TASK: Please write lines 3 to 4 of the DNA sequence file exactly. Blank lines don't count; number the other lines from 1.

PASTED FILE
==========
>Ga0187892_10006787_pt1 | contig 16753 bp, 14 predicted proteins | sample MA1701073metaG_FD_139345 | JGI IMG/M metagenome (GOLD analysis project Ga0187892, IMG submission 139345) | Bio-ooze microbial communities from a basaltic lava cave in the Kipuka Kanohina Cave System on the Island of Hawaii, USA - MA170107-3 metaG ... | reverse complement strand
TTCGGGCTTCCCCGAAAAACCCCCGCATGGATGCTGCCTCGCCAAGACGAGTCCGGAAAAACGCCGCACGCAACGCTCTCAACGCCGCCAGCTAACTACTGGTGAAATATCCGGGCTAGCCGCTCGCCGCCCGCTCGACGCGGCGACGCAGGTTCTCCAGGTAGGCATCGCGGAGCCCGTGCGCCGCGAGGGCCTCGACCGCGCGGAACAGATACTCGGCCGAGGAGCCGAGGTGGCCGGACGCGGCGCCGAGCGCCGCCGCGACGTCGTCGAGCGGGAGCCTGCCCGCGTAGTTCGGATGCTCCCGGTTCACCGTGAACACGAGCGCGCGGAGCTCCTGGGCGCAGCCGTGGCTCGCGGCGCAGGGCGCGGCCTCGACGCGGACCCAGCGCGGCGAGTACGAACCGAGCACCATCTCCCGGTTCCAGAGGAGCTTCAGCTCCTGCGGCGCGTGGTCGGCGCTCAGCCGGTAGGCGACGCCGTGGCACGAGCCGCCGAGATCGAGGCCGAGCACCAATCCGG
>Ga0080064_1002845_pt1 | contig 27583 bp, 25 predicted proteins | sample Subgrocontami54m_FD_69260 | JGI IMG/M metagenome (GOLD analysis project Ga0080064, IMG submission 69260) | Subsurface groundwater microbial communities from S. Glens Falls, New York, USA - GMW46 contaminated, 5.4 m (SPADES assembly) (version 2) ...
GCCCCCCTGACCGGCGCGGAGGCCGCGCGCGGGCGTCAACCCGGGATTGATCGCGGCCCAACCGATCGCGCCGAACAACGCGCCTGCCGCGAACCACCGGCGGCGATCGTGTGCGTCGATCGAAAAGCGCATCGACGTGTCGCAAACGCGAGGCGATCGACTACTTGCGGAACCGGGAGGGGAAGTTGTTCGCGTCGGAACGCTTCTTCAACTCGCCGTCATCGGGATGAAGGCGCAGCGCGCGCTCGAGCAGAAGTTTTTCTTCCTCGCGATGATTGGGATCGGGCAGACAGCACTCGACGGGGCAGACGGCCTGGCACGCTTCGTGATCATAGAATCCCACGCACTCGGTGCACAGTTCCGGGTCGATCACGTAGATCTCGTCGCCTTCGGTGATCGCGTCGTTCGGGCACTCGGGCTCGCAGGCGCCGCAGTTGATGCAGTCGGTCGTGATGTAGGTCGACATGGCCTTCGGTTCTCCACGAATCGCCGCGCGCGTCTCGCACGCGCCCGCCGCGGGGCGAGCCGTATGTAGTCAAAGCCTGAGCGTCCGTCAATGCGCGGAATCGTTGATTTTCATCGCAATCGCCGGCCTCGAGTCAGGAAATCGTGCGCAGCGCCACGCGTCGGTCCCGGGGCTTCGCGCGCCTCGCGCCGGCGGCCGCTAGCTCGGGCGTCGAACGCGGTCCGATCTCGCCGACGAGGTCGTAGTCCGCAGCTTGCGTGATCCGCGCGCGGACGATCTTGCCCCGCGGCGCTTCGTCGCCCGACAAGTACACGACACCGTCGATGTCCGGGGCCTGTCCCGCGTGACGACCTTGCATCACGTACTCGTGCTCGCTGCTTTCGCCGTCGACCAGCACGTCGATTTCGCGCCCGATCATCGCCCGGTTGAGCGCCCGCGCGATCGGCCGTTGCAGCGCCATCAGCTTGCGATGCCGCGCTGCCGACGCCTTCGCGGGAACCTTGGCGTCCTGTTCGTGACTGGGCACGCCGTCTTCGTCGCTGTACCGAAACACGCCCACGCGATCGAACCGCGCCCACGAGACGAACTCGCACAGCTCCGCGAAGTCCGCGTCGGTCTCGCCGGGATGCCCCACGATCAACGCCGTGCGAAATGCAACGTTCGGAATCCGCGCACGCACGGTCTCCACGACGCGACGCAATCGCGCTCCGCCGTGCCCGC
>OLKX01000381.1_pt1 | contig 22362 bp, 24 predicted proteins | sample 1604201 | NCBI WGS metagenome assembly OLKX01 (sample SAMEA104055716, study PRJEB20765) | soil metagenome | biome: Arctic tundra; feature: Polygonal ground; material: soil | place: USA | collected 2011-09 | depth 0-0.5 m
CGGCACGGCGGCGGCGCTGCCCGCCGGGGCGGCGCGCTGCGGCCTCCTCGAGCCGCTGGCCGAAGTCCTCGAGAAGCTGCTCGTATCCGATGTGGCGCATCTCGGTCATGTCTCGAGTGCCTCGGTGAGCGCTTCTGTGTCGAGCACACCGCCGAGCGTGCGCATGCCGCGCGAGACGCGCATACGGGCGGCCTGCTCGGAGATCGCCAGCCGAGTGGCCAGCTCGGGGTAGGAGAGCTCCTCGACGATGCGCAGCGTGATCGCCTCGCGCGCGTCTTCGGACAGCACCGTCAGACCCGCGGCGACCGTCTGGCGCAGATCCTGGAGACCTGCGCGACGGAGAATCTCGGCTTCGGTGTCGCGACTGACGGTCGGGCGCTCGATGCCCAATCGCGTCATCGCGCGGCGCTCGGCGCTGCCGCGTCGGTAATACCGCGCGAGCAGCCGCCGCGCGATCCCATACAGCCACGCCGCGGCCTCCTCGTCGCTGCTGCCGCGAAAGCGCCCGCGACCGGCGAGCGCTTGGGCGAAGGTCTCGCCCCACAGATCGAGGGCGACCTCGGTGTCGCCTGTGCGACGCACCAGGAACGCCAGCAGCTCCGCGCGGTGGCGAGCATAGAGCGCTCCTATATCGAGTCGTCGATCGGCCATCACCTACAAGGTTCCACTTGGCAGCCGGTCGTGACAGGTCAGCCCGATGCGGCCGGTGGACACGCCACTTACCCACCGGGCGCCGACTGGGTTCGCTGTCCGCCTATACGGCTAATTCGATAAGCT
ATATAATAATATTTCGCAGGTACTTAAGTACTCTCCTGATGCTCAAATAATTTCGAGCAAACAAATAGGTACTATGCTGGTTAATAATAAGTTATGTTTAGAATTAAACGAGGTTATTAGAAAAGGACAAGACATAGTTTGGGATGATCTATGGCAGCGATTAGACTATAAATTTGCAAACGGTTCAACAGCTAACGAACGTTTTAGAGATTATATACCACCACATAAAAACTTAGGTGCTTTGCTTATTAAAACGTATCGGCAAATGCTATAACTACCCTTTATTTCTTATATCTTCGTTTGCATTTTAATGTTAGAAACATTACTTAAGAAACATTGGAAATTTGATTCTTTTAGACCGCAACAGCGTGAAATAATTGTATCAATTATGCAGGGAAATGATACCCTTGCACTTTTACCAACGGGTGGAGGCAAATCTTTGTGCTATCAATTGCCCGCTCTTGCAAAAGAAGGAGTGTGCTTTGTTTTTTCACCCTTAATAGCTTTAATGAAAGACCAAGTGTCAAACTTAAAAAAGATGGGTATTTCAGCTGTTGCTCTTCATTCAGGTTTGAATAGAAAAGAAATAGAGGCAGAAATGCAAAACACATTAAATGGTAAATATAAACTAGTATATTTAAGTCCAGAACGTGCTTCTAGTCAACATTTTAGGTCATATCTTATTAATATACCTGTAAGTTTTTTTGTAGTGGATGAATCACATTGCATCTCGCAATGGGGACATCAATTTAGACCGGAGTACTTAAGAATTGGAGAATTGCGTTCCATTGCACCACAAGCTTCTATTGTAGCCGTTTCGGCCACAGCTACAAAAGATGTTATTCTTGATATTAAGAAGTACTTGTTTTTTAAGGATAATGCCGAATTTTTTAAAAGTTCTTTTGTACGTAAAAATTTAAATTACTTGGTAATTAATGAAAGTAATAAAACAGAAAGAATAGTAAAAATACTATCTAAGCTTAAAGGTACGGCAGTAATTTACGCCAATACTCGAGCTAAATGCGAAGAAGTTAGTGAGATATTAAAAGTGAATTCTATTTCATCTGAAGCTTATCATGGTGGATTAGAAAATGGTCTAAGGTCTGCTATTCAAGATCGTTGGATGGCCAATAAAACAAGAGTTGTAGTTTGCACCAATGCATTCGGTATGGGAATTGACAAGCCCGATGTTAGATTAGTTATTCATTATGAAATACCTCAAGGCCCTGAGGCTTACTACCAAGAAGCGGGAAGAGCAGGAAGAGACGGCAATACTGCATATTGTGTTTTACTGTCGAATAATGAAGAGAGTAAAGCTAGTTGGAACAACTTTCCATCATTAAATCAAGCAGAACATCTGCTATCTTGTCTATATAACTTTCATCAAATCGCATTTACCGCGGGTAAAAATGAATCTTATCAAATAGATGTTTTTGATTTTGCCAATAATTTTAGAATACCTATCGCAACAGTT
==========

>Ga0080064_1002845_pt1 | contig 27583 bp, 25 predicted proteins | sample Subgrocontami54m_FD_69260 | JGI IMG/M metagenome (GOLD analysis project Ga0080064, IMG submission 69260) | Subsurface groundwater microbial communities from S. Glens Falls, New York, USA - GMW46 contaminated, 5.4 m (SPADES assembly) (version 2) ...
GCCCCCCTGACCGGCGCGGAGGCCGCGCGCGGGCGTCAACCCGGGATTGATCGCGGCCCAACCGATCGCGCCGAACAACGCGCCTGCCGCGAACCACCGGCGGCGATCGTGTGCGTCGATCGAAAAGCGCATCGACGTGTCGCAAACGCGAGGCGATCGACTACTTGCGGAACCGGGAGGGGAAGTTGTTCGCGTCGGAACGCTTCTTCAACTCGCCGTCATCGGGATGAAGGCGCAGCGCGCGCTCGAGCAGAAGTTTTTCTTCCTCGCGATGATTGGGATCGGGCAGACAGCACTCGACGGGGCAGACGGCCTGGCACGCTTCGTGATCATAGAATCCCACGCACTCGGTGCACAGTTCCGGGTCGATCACGTAGATCTCGTCGCCTTCGGTGATCGCGTCGTTCGGGCACTCGGGCTCGCAGGCGCCGCAGTTGATGCAGTCGGTCGTGATGTAGGTCGACATGGCCTTCGGTTCTCCACGAATCGCCGCGCGCGTCTCGCACGCGCCCGCCGCGGGGCGAGCCGTATGTAGTCAAAGCCTGAGCGTCCGTCAATGCGCGGAATCGTTGATTTTCATCGCAATCGCCGGCCTCGAGTCAGGAAATCGTGCGCAGCGCCACGCGTCGGTCCCGGGGCTTCGCGCGCCTCGCGCCGGCGGCCGCTAGCTCGGGCGTCGAACGCGGTCCGATCTCGCCGACGAGGTCGTAGTCCGCAGCTTGCGTGATCCGCGCGCGGACGATCTTGCCCCGCGGCGCTTCGTCGCCCGACAAGTACACGACACCGTCGATGTCCGGGGCCTGTCCCGCGTGACGACCTTGCATCACGTACTCGTGCTCGCTGCTTTCGCCGTCGACCAGCACGTCGATTTCGCGCCCGATCATCGCCCGGTTGAGCGCCCGCGCGATCGGCCGTTGCAGCGCCATCAGCTTGCGATGCCGCGCTGCCGACGCCTTCGCGGGAACCTTGGCGTCCTGTTCGTGACTGGGCACGCCGTCTTCGTCGCTGTACCGAAACACGCCCACGCGATCGAACCGCGCCCACGAGACGAACTCGCACAGCTCCGCGAAGTCCGCGTCGGTCTCGCCGGGATGCCCCACGATCAACGCCGTGCGAAATGCAACGTTCGGAATCCGCGCACGCACGGTCTCCACGACGCGACGCAATCGCGCTCCGCCGTGCCCGC